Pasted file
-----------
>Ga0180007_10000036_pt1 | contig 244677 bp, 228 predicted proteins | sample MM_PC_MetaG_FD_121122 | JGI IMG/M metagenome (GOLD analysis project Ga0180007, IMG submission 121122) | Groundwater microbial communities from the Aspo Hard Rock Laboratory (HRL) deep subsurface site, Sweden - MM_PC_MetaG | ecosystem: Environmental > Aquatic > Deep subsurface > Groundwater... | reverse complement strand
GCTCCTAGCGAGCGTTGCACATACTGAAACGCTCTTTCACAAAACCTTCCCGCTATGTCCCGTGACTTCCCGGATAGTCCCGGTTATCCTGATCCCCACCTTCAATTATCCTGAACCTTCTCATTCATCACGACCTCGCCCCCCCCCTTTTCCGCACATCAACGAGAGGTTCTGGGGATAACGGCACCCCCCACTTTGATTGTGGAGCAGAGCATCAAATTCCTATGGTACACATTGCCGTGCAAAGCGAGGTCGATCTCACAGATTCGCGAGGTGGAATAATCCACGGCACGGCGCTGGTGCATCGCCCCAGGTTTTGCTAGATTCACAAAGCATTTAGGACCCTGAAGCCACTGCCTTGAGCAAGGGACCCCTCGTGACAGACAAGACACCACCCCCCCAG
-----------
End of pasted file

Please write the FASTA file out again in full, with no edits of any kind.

>Ga0180007_10000036_pt1 | contig 244677 bp, 228 predicted proteins | sample MM_PC_MetaG_FD_121122 | JGI IMG/M metagenome (GOLD analysis project Ga0180007, IMG submission 121122) | Groundwater microbial communities from the Aspo Hard Rock Laboratory (HRL) deep subsurface site, Sweden - MM_PC_MetaG | ecosystem: Environmental > Aquatic > Deep subsurface > Groundwater... | reverse complement strand
GCTCCTAGCGAGCGTTGCACATACTGAAACGCTCTTTCACAAAACCTTCCCGCTATGTCCCGTGACTTCCCGGATAGTCCCGGTTATCCTGATCCCCACCTTCAATTATCCTGAACCTTCTCATTCATCACGACCTCGCCCCCCCCCTTTTCCGCACATCAACGAGAGGTTCTGGGGATAACGGCACCCCCCACTTTGATTGTGGAGCAGAGCATCAAATTCCTATGGTACACATTGCCGTGCAAAGCGAGGTCGATCTCACAGATTCGCGAGGTGGAATAATCCACGGCACGGCGCTGGTGCATCGCCCCAGGTTTTGCTAGATTCACAAAGCATTTAGGACCCTGAAGCCACTGCCTTGAGCAAGGGACCCCTCGTGACAGACAAGACACCACCCCCCCAG